Against a partial solution to FGM


14 July 2016

Guest blog by Jacqueline Hoover, Teaching Affiliate, University of Nottingham

Recently, I asked an Egyptian medical doctor whether he had ever encountered FGM. He had indeed encountered it. He told me that he was once at a hospital and was asked whether he would circumcise two children. He agreed, assuming that both children were boys, but then it turned out that one was a boy and the other a girl. He was against FGM, but he decided on the spur of the moment to do something to the girl and draw blood so that her parents would consider the job done and leave her alone.

Did this Egyptian doctor apply the pragmatic solution advocated in The Economist on 18 June 2016 in the article ‘An Agonising Choice’? The article implies that only Muslims practise FGM and reinforces this with an accompanying picture of a group of veiled Muslim women. FGM is of course not universal among Muslims nor exclusive to them. Communities of African traditionalists and Christians also practice FGM in some parts of the world.

The main point of the article is to argue for a new approach to FGM that accepts less harmful types 'because 30 years of campaigning for its eradication has had little success'. The article looks at underlying issues, such as the perceived over-sexualisation of women which FGM is supposed to address. It compares FGM with male circumcision, that has no medical benefit. Given these considerations, the article argues for substituting severe forms of FGM with FGM in a medicalised context. While the article acknowledges that such an approach may give legitimacy to all forms of FGM, it argues that accepting less harmful types of FGM would allow a concentrated effort to outlaw the worst traditional forms.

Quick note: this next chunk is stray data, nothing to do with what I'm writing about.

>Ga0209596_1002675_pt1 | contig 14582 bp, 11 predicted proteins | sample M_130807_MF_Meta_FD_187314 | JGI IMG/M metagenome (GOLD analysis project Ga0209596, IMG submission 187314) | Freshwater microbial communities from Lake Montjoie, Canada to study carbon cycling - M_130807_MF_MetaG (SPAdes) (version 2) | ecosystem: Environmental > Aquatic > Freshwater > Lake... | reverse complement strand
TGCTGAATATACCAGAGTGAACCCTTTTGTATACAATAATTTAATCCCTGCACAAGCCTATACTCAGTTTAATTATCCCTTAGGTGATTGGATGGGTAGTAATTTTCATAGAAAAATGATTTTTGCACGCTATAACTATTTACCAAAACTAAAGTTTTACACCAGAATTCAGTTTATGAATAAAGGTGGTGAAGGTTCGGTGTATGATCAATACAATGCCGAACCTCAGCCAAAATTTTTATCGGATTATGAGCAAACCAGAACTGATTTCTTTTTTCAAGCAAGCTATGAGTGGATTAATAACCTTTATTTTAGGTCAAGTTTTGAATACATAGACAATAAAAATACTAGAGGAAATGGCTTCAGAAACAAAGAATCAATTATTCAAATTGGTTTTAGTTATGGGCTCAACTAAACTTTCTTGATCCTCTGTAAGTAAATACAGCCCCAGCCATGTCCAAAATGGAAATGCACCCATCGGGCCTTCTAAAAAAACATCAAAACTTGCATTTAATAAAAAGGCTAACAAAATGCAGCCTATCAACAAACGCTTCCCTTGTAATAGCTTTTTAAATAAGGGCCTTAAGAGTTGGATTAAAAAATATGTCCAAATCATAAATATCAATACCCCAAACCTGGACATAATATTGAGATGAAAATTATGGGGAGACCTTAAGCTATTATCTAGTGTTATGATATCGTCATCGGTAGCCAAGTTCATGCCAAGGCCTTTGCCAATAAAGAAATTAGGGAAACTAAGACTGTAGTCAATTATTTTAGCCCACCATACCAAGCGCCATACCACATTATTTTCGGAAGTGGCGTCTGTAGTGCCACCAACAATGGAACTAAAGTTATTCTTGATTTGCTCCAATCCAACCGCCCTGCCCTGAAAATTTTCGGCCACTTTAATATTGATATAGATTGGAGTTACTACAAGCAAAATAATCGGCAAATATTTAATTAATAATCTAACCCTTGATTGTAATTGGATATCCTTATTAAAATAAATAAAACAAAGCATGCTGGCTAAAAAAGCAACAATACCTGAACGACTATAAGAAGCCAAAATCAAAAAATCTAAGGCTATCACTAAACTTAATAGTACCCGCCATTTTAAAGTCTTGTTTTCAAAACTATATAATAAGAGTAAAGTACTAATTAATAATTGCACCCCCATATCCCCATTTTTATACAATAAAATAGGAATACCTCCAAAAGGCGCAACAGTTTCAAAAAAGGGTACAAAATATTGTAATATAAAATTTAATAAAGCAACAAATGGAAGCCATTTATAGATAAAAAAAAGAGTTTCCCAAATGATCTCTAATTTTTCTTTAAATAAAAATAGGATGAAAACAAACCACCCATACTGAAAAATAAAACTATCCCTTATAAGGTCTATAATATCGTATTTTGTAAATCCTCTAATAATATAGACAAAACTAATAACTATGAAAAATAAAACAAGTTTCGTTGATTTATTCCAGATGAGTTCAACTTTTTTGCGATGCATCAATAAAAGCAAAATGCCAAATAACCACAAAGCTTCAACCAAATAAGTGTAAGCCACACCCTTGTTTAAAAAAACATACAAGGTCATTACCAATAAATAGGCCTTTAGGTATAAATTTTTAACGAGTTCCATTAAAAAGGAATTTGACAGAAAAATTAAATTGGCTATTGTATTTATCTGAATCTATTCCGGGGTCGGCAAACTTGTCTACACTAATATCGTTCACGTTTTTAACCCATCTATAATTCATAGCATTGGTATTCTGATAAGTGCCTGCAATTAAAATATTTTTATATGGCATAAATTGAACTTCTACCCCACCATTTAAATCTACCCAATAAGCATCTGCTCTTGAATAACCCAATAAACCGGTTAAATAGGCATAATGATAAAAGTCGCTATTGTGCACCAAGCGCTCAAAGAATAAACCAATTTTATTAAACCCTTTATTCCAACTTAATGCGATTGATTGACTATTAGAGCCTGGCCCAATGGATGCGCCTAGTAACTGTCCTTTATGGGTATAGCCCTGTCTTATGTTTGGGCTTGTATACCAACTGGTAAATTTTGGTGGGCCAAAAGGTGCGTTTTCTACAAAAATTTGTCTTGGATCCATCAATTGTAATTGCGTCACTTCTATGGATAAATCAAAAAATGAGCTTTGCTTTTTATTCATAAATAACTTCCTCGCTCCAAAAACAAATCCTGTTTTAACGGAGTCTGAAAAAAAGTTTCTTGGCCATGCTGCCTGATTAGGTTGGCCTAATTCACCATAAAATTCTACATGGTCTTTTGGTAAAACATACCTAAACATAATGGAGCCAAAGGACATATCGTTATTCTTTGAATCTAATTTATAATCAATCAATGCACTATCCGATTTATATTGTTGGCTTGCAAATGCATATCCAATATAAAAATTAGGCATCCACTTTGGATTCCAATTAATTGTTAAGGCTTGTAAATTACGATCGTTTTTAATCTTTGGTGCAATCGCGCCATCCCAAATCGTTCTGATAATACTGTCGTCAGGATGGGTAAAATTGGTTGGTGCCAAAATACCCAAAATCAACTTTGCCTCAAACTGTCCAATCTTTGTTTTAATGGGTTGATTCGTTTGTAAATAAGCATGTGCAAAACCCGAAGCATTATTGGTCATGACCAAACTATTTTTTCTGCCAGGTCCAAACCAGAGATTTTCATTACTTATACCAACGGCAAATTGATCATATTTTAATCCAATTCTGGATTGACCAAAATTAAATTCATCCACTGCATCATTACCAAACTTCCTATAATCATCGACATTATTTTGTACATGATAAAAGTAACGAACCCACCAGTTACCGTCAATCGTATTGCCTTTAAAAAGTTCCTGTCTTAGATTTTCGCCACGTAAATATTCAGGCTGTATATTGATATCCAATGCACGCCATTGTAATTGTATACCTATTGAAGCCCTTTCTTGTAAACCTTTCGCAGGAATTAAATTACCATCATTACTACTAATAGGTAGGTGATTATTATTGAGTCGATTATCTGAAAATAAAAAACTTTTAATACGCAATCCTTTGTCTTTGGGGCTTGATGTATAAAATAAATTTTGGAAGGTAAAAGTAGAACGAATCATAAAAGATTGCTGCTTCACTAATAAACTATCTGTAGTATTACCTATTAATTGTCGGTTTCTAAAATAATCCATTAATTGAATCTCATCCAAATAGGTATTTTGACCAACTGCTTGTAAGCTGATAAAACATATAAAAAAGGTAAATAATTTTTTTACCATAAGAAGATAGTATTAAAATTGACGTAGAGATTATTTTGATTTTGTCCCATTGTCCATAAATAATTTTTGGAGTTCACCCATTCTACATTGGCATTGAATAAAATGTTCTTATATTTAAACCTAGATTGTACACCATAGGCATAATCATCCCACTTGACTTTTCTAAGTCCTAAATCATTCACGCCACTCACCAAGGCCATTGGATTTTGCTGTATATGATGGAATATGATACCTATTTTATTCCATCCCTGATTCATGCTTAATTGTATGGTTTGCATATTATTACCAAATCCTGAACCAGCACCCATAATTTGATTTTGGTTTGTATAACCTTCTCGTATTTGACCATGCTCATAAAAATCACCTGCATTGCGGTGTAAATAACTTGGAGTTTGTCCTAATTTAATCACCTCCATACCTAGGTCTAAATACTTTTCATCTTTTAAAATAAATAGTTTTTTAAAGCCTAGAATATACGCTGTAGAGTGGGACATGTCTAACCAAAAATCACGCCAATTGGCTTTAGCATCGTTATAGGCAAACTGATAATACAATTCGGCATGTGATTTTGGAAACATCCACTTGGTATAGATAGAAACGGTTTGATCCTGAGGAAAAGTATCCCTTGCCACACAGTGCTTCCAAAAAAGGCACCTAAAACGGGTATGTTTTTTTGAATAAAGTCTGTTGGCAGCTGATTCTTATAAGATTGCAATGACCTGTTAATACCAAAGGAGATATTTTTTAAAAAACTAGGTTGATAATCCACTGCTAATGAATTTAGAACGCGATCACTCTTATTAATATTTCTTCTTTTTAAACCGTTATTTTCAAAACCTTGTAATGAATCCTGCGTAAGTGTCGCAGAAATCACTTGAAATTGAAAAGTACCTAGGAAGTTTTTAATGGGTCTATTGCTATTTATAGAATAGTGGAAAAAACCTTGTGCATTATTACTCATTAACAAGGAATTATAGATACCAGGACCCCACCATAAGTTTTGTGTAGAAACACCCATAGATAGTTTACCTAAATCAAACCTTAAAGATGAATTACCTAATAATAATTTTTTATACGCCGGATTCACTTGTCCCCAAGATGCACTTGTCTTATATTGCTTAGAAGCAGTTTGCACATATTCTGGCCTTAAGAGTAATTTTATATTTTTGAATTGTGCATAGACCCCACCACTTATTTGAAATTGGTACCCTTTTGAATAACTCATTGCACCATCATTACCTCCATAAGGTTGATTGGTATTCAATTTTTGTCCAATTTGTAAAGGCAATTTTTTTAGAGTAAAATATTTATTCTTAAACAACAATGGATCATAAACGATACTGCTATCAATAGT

If, however, the motive behind the more harmful types of FGM is to control female sexuality, a symbolic cut would not be perceived to achieve that end. Additionally, the least harmful type, which involves cutting the hood of the clitoris, is a very difficult procedure to perform on young girls. It may easily happen that much more is cut, especially when the procedure is carried out by insufficiently trained medical staff. Moreover, important religious leaders have already been advocating less severe forms of FGM but have been ignored in regions of the world where more harmful forms are practised. Would a doctor’s call for symbolic nicks not also be ignored? The newly published Medicalisation of FGM report by 28TooMany points out that any form of FGM is harmful, problematic, illegal in the UK and Egypt and is child abuse. 

We might just as well work for the total abandonment of FGM. Why go only half way? A practice that has been carried out for millennia will take time to end, but together we will end FGM.


 

Together with other organisations, 28TooMany wrote to The Economist and other media to bring attention to the inaccuracies of The Economist article. (See this article in The Guardian)